Two photos are next to eachother - on the left there is a complicated wooden grid sculpture. On the right a figure in a winter coat holds a log in an evergreen forest.

Student work from Miguel Guitart's "Cages" studio, and the forest where Christopher Romano's students harvested trees to get closer to the material's source. Photo courtesy of Miguel Guitart and Christopher Romano





Cages is the result of a research architectural studio at the University at Buffalo Architecture Department that explored qualities of material boundaries and enclosing conditions that relate structure and skin, establishing critical connections between the natural and the artificial in the material experience. Through the production of wooden structures with considerations of matter, fabrication, form and emotion, the research explored operations of transverse physical and visual relationships that promoted critical thinking in terms of active perception and spatial construction between an inside and an outside. The proposals had no specific site, but were required to contemplate a basic program based on a one-person space for inspiration and isolation. Cages was an attempt to embrace the connections between wood, craft, space and emotion.

Logging shows a research architectural seminar at the University at Buffalo Architecture Department that examined material origins and the ethics of material consumption as it pertains to wood construction. The research enacted the process of how a tree becomes a log and then timber, wood prepared for use in building or carpentry. Most of the technological innovations surrounding the logging industry have been attempts to standardize the material. That is, to kill the plant so it will behave and perform in a predictable and consistent manner. As a counterpoint to this historical trend, the exploration aimed to embrace the living, unpredictable, and irregular features inherent to all trees, and design experiments that attempt to capitalize on these eccentric qualities. The research was an attempt to rekindle the omnipresent relationship between people and wood.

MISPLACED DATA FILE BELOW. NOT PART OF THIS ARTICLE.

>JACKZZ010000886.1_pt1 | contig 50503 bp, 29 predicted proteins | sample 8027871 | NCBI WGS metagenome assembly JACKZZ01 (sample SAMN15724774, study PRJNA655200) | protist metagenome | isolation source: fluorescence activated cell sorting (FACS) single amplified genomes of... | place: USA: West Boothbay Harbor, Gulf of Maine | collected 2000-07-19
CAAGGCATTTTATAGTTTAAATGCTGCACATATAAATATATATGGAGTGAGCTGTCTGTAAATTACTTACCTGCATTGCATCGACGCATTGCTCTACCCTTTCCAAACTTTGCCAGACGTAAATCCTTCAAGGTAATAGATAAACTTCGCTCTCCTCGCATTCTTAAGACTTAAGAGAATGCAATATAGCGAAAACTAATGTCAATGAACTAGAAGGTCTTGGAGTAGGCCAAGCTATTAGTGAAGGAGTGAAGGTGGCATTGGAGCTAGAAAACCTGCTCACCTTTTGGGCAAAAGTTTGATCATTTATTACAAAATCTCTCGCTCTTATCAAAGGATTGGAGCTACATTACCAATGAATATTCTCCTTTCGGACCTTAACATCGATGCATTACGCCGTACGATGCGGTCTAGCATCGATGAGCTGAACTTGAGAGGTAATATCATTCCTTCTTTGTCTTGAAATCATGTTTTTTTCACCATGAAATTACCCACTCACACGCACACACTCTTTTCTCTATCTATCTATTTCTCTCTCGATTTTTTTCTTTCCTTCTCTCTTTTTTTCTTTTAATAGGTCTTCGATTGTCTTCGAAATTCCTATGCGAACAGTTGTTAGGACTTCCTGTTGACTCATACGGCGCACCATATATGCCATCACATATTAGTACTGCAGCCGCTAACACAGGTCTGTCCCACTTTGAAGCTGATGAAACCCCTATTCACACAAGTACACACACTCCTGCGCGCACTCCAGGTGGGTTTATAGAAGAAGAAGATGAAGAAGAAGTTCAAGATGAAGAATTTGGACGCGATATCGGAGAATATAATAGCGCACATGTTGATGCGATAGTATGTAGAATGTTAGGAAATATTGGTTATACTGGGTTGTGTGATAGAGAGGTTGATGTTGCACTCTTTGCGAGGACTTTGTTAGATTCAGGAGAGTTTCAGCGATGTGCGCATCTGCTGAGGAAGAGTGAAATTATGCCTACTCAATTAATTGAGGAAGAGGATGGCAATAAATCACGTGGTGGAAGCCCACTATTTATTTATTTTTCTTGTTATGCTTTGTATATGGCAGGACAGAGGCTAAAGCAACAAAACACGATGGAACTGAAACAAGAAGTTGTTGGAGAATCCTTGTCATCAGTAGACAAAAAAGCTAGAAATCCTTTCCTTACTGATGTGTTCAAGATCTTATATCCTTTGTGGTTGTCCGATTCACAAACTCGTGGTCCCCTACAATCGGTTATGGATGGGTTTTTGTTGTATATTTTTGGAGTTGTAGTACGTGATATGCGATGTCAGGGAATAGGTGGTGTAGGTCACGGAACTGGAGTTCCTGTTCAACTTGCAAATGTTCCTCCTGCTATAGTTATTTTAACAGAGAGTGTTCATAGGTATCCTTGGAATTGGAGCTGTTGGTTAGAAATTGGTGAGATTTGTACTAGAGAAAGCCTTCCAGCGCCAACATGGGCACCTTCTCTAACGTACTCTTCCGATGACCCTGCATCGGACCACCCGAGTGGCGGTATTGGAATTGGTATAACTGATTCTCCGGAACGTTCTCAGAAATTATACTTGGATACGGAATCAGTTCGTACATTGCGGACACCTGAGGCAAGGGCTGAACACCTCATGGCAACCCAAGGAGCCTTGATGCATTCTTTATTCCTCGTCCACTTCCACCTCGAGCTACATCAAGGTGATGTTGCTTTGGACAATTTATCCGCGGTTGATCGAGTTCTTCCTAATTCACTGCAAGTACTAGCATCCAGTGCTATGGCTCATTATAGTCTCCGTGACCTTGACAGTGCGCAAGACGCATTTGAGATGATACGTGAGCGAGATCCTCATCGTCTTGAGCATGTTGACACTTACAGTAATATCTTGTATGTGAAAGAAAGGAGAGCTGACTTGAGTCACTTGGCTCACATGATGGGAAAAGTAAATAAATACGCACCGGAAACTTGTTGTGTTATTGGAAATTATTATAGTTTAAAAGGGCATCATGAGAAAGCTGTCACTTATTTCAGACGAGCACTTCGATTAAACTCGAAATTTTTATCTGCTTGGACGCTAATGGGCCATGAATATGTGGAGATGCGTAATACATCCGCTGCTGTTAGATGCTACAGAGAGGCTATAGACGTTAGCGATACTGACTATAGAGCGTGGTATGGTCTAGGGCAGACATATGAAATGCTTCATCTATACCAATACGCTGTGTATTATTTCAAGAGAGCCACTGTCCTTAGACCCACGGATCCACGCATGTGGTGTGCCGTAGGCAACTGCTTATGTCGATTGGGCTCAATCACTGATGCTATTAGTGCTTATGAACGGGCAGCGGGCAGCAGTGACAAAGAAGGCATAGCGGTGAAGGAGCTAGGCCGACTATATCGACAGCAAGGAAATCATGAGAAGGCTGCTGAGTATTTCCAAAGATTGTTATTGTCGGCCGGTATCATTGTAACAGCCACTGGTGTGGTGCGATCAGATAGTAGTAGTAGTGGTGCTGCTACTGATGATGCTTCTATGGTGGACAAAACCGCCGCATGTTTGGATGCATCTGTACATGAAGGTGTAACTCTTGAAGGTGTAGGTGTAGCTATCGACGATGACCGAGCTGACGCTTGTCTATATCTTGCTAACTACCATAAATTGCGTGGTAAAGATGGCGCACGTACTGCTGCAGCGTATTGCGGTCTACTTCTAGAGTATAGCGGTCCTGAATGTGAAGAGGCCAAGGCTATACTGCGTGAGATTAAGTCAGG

Cages/Logging composes two parallel narratives that explore the processes by which nature becomes a material space charged with intellectual emotion. From the exploration that compels us to search for the natural sources that will provide us with our building materials, to the actual manufacturing of the skin that protects us from that same environment, Cages/Logging offers a unique vision of the privilege and responsibility that we have in the design of our spaces.


Curated by Miguel Guitart and Christopher Romano.